Having a strong port chaplaincy presence in Houston means seafarers spending long periods away from their families have access to a friendly face and listening ear, and stress and mental health support if they need it. They also have access to practical assistance, such as transportation, internet and language translation services. Thomas adds that it is also about “finding a sense of community and companionship” while they are in port.

Improving well-being

“Overall, a port chaplaincy presence in Houston is crucial for the well-being of seafarers visiting the port,” says Thomas. “It enhances their quality of life, provides essential support, and helps them navigate the challenges they may face during their time at the port.”

One recent incident that vividly illustrates the importance of a chaplaincy presence is that of a container ship that encountered disaster at the start of the year. While refuelling, the vessel had caught fire, causing the deaths of two crew members and leaving one with burns and severe lung damage.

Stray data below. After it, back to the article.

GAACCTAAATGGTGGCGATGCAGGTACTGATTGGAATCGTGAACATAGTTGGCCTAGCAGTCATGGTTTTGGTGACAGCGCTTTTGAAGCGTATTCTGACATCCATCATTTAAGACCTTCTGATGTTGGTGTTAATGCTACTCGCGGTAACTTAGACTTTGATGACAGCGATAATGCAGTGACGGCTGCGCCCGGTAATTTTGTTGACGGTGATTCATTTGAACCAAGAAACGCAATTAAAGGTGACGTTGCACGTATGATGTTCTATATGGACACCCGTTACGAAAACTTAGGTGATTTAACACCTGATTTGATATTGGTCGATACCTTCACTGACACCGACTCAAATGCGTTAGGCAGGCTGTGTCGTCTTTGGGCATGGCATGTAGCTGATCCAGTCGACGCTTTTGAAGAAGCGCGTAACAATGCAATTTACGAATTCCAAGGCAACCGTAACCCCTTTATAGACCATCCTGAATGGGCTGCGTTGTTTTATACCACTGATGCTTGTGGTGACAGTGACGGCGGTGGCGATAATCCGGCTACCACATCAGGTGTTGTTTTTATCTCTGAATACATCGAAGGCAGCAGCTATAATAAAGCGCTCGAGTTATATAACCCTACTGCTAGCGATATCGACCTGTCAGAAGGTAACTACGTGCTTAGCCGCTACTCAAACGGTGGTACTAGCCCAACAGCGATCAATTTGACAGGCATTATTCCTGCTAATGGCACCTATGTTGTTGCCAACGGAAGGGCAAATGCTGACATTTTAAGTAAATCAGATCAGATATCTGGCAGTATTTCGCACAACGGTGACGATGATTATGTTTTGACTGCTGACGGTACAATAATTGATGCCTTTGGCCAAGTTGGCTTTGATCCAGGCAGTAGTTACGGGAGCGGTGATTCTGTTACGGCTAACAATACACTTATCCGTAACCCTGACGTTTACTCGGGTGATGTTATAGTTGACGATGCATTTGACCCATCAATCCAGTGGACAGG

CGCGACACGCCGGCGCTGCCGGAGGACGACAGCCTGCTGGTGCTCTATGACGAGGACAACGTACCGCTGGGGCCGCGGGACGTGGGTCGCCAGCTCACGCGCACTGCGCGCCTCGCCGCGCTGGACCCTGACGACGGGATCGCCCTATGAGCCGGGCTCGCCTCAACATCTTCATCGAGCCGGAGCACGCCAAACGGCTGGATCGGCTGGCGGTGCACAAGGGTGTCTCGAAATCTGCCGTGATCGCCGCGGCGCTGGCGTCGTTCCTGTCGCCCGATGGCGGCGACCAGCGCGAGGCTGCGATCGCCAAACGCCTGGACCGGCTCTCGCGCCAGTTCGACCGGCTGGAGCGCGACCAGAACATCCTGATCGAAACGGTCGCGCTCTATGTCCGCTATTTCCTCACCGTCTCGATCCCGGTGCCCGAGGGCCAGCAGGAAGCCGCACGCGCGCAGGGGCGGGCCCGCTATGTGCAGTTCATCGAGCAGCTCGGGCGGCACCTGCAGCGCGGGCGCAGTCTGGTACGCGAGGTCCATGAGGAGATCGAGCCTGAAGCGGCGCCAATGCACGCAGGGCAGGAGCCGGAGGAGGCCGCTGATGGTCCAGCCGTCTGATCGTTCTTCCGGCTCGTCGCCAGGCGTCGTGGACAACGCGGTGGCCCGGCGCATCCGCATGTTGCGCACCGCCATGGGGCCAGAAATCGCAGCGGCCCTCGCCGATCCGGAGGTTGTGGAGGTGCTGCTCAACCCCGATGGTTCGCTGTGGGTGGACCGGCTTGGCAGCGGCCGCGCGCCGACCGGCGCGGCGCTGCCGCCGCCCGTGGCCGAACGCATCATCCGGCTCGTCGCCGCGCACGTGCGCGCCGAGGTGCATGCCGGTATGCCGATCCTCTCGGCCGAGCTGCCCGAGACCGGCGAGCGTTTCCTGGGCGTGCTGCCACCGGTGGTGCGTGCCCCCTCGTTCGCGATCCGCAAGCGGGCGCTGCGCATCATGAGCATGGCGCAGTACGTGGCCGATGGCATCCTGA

On hearing the news, Thomas went immediately to the terminal, where he provided pastoral support to the Russian, Ukrainian and Tanzanian crew, who were in a state of shock. Over the next several days, Thomas continued to visit the crew, accompanying them to Walmart to buy essentials and supporting them in the aftermath of the incident. He continues to visit the Tanzanian seafarer who was badly hurt in the fire and is still recovering in hospital. After many weeks, he is making good progress and is finally able to speak and walk again. It is the ongoing support and also the small gestures, such as gifting the seafarer a Texas baseball cap, which make a difference.

Some 100 miles west of Houston is another port where MtS has formed another new partnership.

Point Comfort is a chemical port on Lavaca Bay in Texas. The ecumenical ministry team provide a range of services, including ship visiting, transportation, shopping and a special ‘Christmas at Sea’ programme, taking gifts from the local community on board during the festive season. They first began ship visiting in 2019, but a seafarers’ centre in the port had been a long hoped for dream.

Rhonda Cummins, president of the Point Comfort Seafarers Center, and fellow board member Tom Wise took on the mighty task of effectively building the new centre themselves. They spent many months measuring, painting, and doing all manner of construction work with donated materials.